You know, I’ve written a few articles about rejection on this site, but I haven’t every really touched on criticism. In my head, they’ve always sort of gone hand in hand, but in real life, it’s not like that at all.
When a rejection comes, it means that’s it. That particular editor doesn’t want your story. Move on.
But when a critique partner (or friend, or family member, or beta reader) gives you proper criticism, he isn’t doing it to reject your work; he’s doing it to help you improve it.
Don’t get defensive.
It can be difficult to hear someone point out what is wrong with your perfect novel. But you have to remember: they are not attacking you or your writing. They are offering criticism to help you find areas in that specific piece that have problems. (Note: If someone is attacking you or your writing, they’ve got other issues and you shouldn’t waste your time with them.) Be thankful there is someone who is willing to find the problems you’ve missed.
There is no reason at all to get defensive about it.
In fact, don’t “defend” your work at all.
The most important thing you can do when hearing criticism of your fiction is to shut up and listen. Don’t interrupt and try to explain it. Don’t tell them that they are missing the point. Don’t do anything; just listen.
The feedback they provide may or may not be helpful, but if you’re only planning your rebuttal to what is said, then you’re not truly listening at all.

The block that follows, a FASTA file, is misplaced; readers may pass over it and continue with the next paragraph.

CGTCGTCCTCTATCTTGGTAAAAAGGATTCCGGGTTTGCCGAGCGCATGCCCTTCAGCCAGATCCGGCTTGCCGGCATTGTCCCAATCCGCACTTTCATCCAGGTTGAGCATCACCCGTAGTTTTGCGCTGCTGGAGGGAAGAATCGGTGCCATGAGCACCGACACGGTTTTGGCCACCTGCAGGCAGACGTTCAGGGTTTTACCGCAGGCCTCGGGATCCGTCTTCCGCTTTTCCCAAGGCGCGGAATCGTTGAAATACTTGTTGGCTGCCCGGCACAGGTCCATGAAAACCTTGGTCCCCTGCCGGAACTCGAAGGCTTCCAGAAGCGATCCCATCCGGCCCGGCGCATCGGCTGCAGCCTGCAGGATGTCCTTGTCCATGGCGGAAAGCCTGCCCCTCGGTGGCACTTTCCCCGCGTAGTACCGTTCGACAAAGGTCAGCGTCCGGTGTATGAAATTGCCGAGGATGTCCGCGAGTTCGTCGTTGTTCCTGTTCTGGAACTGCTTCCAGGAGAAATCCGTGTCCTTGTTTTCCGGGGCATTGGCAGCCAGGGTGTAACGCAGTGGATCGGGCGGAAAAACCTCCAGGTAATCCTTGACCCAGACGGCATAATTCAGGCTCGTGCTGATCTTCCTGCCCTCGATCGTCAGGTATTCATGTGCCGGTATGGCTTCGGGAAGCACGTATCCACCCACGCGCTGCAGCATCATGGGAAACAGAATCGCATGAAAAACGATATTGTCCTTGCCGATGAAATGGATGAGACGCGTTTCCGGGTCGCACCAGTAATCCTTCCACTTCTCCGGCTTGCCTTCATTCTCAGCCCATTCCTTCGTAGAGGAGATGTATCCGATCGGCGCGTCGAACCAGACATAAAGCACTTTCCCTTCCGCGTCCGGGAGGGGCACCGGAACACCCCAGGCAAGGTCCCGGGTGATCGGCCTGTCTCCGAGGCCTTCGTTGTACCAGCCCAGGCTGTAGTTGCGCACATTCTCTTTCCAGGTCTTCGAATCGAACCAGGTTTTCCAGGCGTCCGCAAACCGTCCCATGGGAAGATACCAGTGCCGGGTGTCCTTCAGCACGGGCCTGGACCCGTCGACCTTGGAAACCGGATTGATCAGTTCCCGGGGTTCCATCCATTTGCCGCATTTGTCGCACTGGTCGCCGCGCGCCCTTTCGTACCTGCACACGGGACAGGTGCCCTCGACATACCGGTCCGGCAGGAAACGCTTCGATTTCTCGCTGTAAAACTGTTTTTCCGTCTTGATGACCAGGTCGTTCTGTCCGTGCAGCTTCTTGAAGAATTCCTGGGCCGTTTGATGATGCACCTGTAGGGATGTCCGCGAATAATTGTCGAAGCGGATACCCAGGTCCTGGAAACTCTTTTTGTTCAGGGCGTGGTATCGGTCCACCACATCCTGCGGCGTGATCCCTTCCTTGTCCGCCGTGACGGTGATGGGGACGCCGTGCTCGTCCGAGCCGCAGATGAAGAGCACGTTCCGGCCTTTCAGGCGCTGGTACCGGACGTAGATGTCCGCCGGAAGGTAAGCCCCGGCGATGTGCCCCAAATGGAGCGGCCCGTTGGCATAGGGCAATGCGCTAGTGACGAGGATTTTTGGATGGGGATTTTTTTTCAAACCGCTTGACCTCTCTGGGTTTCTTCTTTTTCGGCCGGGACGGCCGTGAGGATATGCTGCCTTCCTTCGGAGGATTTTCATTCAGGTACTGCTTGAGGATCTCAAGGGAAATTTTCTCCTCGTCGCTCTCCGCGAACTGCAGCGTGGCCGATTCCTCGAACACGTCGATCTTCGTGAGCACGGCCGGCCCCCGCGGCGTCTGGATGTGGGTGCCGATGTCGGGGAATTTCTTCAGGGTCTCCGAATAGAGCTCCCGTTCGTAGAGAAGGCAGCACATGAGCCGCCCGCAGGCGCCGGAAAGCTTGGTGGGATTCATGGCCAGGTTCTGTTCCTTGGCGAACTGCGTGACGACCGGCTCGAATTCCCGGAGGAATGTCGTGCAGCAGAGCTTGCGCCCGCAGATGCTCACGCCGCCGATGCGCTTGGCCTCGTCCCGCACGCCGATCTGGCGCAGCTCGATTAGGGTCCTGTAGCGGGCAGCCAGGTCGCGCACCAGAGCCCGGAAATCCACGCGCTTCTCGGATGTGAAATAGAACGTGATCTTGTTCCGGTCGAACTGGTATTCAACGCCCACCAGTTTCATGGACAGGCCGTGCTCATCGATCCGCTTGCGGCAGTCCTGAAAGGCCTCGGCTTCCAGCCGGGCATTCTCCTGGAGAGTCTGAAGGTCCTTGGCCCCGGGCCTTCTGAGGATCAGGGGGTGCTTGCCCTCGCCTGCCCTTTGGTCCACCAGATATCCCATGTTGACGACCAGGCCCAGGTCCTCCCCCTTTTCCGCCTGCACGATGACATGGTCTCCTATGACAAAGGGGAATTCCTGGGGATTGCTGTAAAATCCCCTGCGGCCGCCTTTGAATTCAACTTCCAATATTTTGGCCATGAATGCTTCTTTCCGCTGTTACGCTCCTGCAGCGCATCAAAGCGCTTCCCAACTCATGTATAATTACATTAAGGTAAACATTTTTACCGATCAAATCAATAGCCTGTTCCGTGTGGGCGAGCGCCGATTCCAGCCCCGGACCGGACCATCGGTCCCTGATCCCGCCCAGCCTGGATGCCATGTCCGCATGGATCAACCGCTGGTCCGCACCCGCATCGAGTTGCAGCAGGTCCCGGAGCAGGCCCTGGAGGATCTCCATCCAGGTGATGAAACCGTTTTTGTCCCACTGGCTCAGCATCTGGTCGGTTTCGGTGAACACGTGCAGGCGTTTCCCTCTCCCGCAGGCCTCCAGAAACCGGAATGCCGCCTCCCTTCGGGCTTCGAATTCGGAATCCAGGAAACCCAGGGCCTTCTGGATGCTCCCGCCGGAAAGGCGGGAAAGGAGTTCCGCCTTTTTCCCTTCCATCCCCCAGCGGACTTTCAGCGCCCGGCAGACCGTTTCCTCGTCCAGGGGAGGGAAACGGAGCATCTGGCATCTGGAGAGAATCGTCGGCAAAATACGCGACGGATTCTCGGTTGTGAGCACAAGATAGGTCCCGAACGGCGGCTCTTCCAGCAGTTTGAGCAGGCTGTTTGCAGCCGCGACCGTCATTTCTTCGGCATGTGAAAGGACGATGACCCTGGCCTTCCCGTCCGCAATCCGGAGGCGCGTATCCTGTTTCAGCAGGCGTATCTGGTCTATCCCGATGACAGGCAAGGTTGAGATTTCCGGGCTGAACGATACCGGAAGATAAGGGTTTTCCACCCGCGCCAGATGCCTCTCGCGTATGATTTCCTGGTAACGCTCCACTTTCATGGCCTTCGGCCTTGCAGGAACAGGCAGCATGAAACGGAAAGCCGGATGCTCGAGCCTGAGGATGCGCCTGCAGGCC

If you really feel the need to explain something, don’t do it until after they are finished talking about it. And if you do feel like the reader missed the point, keep in mind that it’s your job to make sure the writing is strong enough the get the point across. “I was shooting for X, but that’s clearly not how you saw it. Do you have any advice?”
Someone just read your story or novel and gave you an honest opinion. That’s great! But it doesn’t have to stop there. If there is anything specific the reader didn’t mention, ask. “Was this character realistic enough?” “Did the ending make you want to read another book in the series?”
Keep an open mind.
Finally, remind yourself that one person’s opinion is just that. You don’t have to implement a single suggestion they make. But you do have to give it an honest consideration. Weigh the pros and cons of every suggestion, but in the end, it’s your story and it’s up to you do write it the way you think it should be written.
That is, until it gets to the editor’s desk 🙂